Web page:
A New Approach to School Finance
Professors Henry Levin and Craig Richards expressed concerns about the endorsement of fundraising organizations by Utah's Jordan School District. The district currently distributes promotional fliers on behalf of the for-profit Odyssey Recreational Learning, a privilege reserved in many districts for county parks and recreation departments. Odyssey pays schools $5 per student each week the student attends.
Although Odyssey organizes hands-on activities for elementary students in areas including science and visual arts if parents pay either $25 per day or $100 per week, there has been no official statement issued about the quality of its programs. "Kids have no control over what's happening in the educational process. Implicitly, [the district is] endorsing the educational approach of those companies, they're getting some kind of kickback, and they don't have a clue if it's effective," said Levin, director of the National Center for the Study of Privatization in Education. Professor Craig Richards, chairman of the Department of Organization and Leadership at Teachers College, suggested that schools only distribute materials from governmental entities, but after careful consideration. Otherwise, he said, "parents only have review de facto if things are distributed in the school first."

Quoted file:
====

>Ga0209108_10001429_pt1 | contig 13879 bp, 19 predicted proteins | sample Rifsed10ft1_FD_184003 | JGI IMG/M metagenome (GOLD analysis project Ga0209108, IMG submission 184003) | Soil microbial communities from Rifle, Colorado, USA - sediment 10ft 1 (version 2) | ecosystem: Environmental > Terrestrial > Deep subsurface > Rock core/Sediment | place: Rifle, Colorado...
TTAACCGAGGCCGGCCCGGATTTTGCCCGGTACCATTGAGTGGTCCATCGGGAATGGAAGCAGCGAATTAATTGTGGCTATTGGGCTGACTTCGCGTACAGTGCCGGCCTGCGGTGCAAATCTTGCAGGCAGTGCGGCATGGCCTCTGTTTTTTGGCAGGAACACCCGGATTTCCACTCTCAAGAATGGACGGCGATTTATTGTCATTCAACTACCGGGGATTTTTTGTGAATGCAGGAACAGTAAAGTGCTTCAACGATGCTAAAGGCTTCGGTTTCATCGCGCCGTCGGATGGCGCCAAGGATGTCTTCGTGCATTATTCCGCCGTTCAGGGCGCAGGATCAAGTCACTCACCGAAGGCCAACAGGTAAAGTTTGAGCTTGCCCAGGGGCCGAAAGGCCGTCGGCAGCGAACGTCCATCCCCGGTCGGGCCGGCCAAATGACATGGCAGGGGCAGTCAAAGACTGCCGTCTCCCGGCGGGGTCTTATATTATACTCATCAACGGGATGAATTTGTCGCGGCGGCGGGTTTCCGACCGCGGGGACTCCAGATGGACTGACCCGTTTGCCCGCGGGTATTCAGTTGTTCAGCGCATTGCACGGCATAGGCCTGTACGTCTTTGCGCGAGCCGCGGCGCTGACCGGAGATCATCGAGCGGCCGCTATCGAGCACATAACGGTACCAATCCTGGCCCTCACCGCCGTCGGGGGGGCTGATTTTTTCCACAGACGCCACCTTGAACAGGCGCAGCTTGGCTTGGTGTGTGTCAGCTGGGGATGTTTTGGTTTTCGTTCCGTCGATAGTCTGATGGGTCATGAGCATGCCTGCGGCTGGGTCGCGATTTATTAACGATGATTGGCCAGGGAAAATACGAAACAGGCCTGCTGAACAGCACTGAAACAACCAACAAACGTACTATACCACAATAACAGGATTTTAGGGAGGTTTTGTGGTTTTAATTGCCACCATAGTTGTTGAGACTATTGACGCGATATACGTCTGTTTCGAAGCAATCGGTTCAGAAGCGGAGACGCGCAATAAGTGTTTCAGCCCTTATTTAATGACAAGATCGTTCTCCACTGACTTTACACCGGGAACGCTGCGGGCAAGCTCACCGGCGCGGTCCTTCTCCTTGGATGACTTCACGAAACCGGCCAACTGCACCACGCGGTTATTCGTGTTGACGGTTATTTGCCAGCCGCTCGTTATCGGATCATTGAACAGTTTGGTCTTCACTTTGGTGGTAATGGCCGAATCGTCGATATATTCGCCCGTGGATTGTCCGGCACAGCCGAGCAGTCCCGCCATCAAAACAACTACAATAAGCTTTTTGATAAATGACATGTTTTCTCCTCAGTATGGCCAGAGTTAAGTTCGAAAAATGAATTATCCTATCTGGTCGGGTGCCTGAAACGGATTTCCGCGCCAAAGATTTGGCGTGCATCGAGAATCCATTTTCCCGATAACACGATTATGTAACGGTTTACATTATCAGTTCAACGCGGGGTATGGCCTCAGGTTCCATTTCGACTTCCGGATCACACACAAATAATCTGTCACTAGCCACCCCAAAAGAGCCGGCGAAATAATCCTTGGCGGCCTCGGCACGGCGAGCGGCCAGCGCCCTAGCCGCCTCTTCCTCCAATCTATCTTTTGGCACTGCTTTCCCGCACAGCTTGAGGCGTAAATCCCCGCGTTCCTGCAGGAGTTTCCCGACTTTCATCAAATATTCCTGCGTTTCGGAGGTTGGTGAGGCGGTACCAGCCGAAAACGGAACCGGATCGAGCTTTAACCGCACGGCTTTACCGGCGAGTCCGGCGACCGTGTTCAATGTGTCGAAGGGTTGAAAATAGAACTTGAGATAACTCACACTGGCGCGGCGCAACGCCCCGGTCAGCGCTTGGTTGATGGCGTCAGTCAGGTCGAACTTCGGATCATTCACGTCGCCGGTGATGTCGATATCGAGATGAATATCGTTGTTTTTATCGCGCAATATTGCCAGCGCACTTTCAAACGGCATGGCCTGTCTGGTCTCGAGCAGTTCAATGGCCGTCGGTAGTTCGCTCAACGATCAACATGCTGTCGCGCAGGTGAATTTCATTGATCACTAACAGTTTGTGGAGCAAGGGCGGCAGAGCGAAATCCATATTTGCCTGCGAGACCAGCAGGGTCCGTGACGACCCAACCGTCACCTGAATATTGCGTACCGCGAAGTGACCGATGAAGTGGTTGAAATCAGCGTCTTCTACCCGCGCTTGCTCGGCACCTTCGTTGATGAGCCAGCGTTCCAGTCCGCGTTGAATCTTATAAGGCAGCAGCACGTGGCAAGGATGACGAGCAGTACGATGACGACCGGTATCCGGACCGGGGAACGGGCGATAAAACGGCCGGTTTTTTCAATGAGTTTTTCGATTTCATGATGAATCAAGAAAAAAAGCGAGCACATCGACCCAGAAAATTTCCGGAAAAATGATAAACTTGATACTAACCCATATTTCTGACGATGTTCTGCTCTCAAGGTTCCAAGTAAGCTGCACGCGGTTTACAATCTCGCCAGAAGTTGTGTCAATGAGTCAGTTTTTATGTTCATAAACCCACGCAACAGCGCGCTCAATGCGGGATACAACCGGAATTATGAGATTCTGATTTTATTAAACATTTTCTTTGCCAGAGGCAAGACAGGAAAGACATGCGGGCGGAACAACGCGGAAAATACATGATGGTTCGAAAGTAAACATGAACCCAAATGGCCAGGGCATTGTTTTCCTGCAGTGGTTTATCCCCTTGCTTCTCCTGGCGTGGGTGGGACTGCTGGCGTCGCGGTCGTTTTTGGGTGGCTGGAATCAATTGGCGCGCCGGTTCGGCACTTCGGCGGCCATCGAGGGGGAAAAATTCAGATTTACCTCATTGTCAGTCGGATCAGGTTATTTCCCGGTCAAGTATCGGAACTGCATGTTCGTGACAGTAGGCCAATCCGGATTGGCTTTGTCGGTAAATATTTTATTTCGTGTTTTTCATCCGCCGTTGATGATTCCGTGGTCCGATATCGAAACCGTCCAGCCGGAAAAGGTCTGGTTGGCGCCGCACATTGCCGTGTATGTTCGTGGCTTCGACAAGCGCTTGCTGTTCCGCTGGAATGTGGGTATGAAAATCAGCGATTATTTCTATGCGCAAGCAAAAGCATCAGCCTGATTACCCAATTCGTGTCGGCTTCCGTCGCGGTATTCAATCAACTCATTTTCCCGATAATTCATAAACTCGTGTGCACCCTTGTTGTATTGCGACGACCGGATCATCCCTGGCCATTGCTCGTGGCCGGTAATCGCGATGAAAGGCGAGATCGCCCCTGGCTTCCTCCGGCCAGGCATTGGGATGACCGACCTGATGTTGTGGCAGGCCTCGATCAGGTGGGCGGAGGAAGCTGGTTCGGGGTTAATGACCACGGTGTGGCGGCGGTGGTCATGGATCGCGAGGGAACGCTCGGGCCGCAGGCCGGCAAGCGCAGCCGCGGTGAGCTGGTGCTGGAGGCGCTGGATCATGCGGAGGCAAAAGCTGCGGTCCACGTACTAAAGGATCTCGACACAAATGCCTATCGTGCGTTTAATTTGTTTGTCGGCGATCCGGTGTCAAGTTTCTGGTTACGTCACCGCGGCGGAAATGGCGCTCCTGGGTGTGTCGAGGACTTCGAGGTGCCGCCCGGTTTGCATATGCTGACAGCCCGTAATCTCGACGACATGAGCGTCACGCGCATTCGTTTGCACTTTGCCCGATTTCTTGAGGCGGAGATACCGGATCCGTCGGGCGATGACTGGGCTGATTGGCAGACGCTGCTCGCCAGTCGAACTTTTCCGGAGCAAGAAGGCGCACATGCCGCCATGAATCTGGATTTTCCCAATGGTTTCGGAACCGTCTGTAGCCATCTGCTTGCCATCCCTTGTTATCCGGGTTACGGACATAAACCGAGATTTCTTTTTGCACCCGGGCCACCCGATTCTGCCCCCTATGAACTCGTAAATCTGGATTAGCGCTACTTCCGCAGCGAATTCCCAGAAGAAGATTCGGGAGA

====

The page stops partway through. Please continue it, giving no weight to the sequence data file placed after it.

The article, entitled "School Fund-Raiser Raises Questions," appeared in the December 20 edition of The Salt Lake Tribune.
Published Monday, Jan. 3, 2005